Bart den Haak explains how to run a successful OKR Check-In

28th March 2019 · 6 min read

Bart Den Haak explains how to run a successful OKR Check-In

The terms OKR and Check-In seem inseparable. Everywhere on the internet where you read about OKR, you read that you must regularly check-in with your OKRs. Unfortunately, no one explains in detail what a Check-In is, why it is so important, and how you successfully check-in with your OKRs without creating too much overhead.

We talked to Bart den Haak, a leading OKR consultant based in The Netherlands. Bart has worked with incredible companies like ING, Ahold Delhaize, and KPN. His specialty is the OKR Check-In.

Tell us a bit about yourself and how you started your journey with OKR.

I was a software engineer, lead architect and agile coach for more than 18 years. During my career, I discovered that many organizations could achieve extraordinary results if they change their way of setting goals. Seven years ago I was involved in a big OKR roll-out but wasn’t satisfied with the results. Something was missing. During my research of the last years, I learned that people need to understand higher level goals, and be able to see progress towards them. This must at a high frequency in order to change behavior, feel appreciated, motivated and to be happy in life.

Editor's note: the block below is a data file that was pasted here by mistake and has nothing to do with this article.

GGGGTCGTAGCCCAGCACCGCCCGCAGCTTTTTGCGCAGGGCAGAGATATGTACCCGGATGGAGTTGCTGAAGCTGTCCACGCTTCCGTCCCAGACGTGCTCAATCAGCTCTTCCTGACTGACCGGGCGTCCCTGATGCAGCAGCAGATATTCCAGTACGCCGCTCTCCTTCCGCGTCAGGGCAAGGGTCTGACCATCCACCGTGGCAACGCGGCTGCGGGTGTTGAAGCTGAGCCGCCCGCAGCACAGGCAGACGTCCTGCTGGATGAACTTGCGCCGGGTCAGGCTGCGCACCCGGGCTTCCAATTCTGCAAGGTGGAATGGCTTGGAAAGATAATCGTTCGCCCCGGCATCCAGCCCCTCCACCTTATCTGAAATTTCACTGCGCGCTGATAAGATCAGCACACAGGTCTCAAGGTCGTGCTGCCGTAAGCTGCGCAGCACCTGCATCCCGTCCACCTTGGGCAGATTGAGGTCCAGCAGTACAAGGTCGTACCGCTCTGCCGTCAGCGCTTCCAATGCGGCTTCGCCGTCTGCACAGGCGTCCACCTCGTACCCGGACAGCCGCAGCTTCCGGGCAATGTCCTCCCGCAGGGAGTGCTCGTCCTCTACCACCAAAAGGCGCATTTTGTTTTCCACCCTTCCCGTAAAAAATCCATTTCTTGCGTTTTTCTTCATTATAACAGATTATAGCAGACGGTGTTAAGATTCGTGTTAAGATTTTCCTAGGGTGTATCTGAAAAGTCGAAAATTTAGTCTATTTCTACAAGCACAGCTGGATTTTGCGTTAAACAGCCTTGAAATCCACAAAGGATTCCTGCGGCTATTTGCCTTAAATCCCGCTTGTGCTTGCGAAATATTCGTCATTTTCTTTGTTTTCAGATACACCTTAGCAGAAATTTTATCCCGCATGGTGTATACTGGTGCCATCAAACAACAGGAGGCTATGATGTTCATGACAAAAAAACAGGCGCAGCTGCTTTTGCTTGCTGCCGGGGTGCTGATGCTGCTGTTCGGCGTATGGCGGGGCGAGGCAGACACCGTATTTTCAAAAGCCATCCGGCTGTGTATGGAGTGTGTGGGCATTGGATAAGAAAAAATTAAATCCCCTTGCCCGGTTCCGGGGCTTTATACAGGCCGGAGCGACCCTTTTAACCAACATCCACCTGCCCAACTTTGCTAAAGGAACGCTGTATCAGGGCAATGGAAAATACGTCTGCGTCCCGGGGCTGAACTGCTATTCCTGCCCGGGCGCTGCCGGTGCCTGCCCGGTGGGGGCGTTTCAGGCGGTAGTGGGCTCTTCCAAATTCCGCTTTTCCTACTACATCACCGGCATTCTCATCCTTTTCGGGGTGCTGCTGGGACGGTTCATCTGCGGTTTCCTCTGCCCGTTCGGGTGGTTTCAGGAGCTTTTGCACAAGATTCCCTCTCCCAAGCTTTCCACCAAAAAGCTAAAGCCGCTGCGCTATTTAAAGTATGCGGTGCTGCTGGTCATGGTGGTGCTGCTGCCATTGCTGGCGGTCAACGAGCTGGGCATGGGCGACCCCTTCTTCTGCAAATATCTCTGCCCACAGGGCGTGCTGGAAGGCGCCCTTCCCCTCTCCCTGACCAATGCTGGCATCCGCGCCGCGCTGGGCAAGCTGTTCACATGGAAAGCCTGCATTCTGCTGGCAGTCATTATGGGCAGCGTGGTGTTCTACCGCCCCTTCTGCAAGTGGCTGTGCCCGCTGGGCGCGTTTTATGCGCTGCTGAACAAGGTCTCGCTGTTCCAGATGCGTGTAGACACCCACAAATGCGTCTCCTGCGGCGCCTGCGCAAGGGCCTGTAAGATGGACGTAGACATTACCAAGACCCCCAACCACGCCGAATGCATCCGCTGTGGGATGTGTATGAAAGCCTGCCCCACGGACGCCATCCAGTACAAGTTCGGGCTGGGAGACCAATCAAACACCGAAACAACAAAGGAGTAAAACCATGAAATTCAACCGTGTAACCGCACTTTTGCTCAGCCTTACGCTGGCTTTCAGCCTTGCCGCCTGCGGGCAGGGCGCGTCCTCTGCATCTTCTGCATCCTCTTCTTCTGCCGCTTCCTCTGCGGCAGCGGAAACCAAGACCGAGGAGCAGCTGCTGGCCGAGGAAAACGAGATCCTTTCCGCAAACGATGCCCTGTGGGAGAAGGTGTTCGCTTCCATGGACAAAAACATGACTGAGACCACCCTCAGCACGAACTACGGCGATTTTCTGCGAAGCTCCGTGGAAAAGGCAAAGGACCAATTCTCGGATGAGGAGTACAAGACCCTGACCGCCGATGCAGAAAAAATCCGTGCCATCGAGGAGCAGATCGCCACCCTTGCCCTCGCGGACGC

Today, as the founder of Moving the needle, I transform tech companies in order to help them achieve what matters most. As a result, they not only move the needle but also increase agility, cross-team alignment, focus, accountability, and performance.  I work with executives, senior management and agile (software) teams to strengthen their current way of working with state-of-the-art agile and lean methods like OKRs. I regularly speak about these topics at public conferences or private in-house events.

What exactly is the OKR Check-In?

Today, there are many great books out there (Radical Focus, Objectives and Key Results and Measure What Matters) that explain the OKR framework and the OKR cycle. Some of the books do describe the OKR Check-In, but none of them provide any guidance on run a proper Check-In. As a result, I see many companies ‘doing OKRs’ without doing the OKR Check-Ins. In my opinion, the Check-In is the most important event within an OKR cycle. It is the glue that holds together goal-setting and goal-execution.

A Check-In is a short meeting where a company or team looks at the progress of an Objective’s Key Results. Taking into account the current status of the Key Results, one can give a confidence score (called Status in the Perdoo app) on the likelihood of achieving the Key Results at the end of the quarter. The intent of the Check-In isn’t just to report on the progress and status of the Key Results but also to come with a plan to increase the confidence score in case it doesn’t meet the expectations of the team. One can try to increase the confidence score by developing Initiatives that will likely move the needle for the Key Results.

Why is the Check-In so important?

A typical OKR cycle starts with defining your Annual and/or Quarterly Company Goals. When the Company Goals are defined, the teams will define and link their Team OKRs for the quarter to the Company OKRs. When teams enter the quarter they normally continue with their business as usual, giving little attention to the OKRs. At the middle of a quarter (or sometimes even the end of a quarter) they discuss progress towards the Team or Company Goals during a quarterly review. Then they will notice not many needles have been moved.